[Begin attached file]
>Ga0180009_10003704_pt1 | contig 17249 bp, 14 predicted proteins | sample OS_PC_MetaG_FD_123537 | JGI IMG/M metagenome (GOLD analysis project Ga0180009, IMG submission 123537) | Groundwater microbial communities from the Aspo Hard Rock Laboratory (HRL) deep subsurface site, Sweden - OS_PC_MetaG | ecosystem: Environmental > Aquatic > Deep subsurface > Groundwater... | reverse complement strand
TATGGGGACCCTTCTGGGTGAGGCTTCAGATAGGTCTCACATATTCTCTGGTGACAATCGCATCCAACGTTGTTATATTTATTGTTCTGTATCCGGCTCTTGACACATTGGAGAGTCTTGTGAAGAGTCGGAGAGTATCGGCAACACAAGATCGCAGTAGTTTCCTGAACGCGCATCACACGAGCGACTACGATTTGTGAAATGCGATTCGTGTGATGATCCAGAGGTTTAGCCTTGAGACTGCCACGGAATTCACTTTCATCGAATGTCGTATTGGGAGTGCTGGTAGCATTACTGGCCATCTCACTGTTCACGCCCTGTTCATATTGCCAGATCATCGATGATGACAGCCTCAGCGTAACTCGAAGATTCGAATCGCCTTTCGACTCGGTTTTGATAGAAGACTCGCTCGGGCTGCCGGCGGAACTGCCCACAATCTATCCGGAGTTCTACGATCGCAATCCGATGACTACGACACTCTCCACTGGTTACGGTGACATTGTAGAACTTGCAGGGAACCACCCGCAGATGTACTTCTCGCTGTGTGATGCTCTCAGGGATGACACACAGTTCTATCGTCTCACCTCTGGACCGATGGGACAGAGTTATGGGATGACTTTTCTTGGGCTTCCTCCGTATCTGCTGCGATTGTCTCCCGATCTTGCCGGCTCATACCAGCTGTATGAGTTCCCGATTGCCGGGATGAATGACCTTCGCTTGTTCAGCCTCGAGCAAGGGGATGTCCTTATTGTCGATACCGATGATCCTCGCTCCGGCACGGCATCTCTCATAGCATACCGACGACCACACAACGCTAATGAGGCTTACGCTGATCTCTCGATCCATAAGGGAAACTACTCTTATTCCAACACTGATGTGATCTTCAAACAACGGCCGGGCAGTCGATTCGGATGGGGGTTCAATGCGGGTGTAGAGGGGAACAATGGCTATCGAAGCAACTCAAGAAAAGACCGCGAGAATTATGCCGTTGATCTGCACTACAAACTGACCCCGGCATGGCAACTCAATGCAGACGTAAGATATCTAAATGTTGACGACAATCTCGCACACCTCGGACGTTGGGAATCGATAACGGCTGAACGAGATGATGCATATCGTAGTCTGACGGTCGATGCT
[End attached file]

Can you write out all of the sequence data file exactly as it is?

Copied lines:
>Ga0180009_10003704_pt1 | contig 17249 bp, 14 predicted proteins | sample OS_PC_MetaG_FD_123537 | JGI IMG/M metagenome (GOLD analysis project Ga0180009, IMG submission 123537) | Groundwater microbial communities from the Aspo Hard Rock Laboratory (HRL) deep subsurface site, Sweden - OS_PC_MetaG | ecosystem: Environmental > Aquatic > Deep subsurface > Groundwater... | reverse complement strand
TATGGGGACCCTTCTGGGTGAGGCTTCAGATAGGTCTCACATATTCTCTGGTGACAATCGCATCCAACGTTGTTATATTTATTGTTCTGTATCCGGCTCTTGACACATTGGAGAGTCTTGTGAAGAGTCGGAGAGTATCGGCAACACAAGATCGCAGTAGTTTCCTGAACGCGCATCACACGAGCGACTACGATTTGTGAAATGCGATTCGTGTGATGATCCAGAGGTTTAGCCTTGAGACTGCCACGGAATTCACTTTCATCGAATGTCGTATTGGGAGTGCTGGTAGCATTACTGGCCATCTCACTGTTCACGCCCTGTTCATATTGCCAGATCATCGATGATGACAGCCTCAGCGTAACTCGAAGATTCGAATCGCCTTTCGACTCGGTTTTGATAGAAGACTCGCTCGGGCTGCCGGCGGAACTGCCCACAATCTATCCGGAGTTCTACGATCGCAATCCGATGACTACGACACTCTCCACTGGTTACGGTGACATTGTAGAACTTGCAGGGAACCACCCGCAGATGTACTTCTCGCTGTGTGATGCTCTCAGGGATGACACACAGTTCTATCGTCTCACCTCTGGACCGATGGGACAGAGTTATGGGATGACTTTTCTTGGGCTTCCTCCGTATCTGCTGCGATTGTCTCCCGATCTTGCCGGCTCATACCAGCTGTATGAGTTCCCGATTGCCGGGATGAATGACCTTCGCTTGTTCAGCCTCGAGCAAGGGGATGTCCTTATTGTCGATACCGATGATCCTCGCTCCGGCACGGCATCTCTCATAGCATACCGACGACCACACAACGCTAATGAGGCTTACGCTGATCTCTCGATCCATAAGGGAAACTACTCTTATTCCAACACTGATGTGATCTTCAAACAACGGCCGGGCAGTCGATTCGGATGGGGGTTCAATGCGGGTGTAGAGGGGAACAATGGCTATCGAAGCAACTCAAGAAAAGACCGCGAGAATTATGCCGTTGATCTGCACTACAAACTGACCCCGGCATGGCAACTCAATGCAGACGTAAGATATCTAAATGTTGACGACAATCTCGCACACCTCGGACGTTGGGAATCGATAACGGCTGAACGAGATGATGCATATCGTAGTCTGACGGTCGATGCT